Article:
All the people that were on my Dynamics 365 Business Central Development courses for Microsoft Italy (and that will be in the next months) already knows that one of the topic that I always I try to emphasize is related to source code management.
Source Code Management (SCM) is a must to have when working with AL (code is now on files and not inside the database as in C/AL) and you absolutely need to have a good SCM system in place inside your organization.
Normally during my courses I provide a practical overview of two systems:
Normally I emphasize the SCM features of these two platforms (GIT support etc) and how you can manage projects and repositories (pull, push, branches etc) directly from Visual Studio Code. Both are great platforms for SCM with GIT. For free, GitHub provides unlimited public repositories but no private repositories, while Azure DevOps gives you unlimited public and private repositories for teams with a maximum of 5 people (over that number you have to pay for users).
When people asks me what I prefer or what I recommend, I’ve no doubts on the answer: Azure DevOps.
I think that for working in teams inside a company (so not only for open source projects), Azure DevOps is much better and it offers many more features that GitHub. The main differences in my opinion is expecially related to project management and testing/pipelines.
I’m not an Azure DevOps guru for sure, but I want to talk here a bit about many interesting Azure DevOps features that you can start using from today for managing your Dynamics 365 Business Central development projects.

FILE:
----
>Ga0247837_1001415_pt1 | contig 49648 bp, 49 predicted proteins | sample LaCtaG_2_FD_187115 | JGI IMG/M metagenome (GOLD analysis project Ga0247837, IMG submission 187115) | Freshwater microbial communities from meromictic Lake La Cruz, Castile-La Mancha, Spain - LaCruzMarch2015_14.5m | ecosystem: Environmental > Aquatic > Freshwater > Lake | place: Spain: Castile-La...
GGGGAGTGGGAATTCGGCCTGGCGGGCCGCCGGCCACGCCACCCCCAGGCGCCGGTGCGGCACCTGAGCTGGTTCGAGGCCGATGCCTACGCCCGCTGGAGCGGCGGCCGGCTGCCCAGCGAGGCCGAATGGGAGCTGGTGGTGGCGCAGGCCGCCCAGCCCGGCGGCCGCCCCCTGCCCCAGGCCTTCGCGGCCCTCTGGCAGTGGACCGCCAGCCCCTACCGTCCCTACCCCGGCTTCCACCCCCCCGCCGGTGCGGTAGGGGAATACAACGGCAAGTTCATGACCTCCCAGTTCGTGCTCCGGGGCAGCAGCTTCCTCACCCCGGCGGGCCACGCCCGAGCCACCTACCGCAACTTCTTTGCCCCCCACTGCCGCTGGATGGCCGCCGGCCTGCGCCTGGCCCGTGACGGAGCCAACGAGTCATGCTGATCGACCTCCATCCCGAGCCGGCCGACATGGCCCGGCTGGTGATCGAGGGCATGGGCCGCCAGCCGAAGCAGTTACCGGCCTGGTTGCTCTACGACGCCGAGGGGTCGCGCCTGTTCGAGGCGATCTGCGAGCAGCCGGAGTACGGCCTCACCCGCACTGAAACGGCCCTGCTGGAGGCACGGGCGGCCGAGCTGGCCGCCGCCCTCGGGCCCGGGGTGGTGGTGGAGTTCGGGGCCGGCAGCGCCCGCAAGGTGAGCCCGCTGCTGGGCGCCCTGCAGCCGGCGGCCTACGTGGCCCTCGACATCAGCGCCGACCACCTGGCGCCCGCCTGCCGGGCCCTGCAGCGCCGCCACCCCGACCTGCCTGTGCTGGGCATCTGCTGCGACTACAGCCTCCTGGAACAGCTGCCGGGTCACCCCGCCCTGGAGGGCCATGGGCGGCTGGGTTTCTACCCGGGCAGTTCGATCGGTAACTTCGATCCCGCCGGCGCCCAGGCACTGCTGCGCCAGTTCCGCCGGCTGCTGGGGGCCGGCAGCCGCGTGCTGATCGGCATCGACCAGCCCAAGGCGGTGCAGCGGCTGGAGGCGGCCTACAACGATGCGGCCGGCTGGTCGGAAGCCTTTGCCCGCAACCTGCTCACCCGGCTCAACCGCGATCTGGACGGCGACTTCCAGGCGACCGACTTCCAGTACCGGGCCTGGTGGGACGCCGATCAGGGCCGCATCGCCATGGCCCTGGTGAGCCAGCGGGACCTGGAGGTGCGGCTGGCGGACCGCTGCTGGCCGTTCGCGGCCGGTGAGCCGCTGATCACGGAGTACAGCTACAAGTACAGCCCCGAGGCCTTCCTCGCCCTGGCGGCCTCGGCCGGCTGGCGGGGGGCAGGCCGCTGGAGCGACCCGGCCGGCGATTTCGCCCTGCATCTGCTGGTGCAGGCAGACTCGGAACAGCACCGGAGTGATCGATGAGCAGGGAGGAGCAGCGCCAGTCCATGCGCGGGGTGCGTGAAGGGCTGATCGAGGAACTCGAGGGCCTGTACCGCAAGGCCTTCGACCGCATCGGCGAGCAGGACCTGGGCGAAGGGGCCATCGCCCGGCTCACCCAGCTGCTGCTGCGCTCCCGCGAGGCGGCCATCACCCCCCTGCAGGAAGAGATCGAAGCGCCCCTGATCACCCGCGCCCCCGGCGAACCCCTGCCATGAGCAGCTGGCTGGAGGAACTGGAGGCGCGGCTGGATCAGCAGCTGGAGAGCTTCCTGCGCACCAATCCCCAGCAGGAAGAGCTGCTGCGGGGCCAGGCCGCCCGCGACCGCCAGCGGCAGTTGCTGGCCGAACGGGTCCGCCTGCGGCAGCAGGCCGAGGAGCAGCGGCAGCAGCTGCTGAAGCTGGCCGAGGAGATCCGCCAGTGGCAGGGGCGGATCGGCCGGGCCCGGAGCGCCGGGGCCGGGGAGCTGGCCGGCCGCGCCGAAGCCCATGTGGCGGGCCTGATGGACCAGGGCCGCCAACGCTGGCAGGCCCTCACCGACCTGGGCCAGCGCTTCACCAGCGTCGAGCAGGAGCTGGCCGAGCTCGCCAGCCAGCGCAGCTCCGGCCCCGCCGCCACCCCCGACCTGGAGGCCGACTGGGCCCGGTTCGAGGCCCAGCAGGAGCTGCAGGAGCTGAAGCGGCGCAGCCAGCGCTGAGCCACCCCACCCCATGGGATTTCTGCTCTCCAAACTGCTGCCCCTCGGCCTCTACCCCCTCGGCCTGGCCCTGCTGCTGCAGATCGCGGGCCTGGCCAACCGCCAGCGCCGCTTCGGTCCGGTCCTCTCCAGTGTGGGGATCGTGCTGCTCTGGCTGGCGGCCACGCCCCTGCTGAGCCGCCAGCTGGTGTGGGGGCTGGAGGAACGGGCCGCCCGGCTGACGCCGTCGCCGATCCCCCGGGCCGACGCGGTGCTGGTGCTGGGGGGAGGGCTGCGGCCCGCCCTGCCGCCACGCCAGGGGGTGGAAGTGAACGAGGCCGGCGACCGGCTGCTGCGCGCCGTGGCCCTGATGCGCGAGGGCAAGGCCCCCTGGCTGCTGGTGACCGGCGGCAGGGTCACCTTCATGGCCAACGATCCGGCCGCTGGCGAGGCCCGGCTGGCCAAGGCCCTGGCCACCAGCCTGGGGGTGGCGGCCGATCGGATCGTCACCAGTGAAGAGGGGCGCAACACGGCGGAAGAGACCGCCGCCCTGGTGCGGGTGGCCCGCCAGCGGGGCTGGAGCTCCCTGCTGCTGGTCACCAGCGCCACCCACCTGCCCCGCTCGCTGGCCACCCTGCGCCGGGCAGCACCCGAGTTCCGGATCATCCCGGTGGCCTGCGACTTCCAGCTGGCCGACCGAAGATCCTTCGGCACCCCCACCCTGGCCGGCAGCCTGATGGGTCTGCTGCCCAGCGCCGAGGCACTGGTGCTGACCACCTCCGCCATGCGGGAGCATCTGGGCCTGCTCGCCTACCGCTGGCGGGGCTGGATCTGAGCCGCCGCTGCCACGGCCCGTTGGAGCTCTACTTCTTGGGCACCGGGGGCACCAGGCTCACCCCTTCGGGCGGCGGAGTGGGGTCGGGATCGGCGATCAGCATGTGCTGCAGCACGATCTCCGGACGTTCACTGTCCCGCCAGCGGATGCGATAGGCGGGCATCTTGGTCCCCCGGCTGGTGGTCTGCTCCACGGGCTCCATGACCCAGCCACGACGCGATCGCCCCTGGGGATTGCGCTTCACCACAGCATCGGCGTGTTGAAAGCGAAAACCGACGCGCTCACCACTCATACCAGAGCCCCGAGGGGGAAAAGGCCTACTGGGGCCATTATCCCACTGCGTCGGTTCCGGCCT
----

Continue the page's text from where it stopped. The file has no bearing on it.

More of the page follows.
To start, first of all you have to open a new project in Azure DevOps, select the project visibility (public or private), the Version Control system (GIT or TFS) and the Work Item Process you want (Agile, Scrum etc):
When the project is created, you can go to the project page and start to invite your team’s members:
When the project is created, a GIT repository is created online for you (and from here you can clone it locally etc., I don’t talk about that now).
As a project manager, the first thing you can do is to click on Backlogs and create a backlog for your project (product backlog corresponds to your project plan, the roadmap for what your team plans to deliver). Here you can create phases and tasks and assign that tasks to users:
On the right side of the Backlog page you have the Sprint panel. With Scrum methodology, teams plan and track work at regular time intervals, referred to as a sprint cadence. You define sprints to correspond to the cadence your team uses. You can select a Sprint, define the starting and ending date and then assign activities from Backlog to a specific Sprint by dragging the activities (here for example I assign the Customer Category Development activity to the Sprint 2):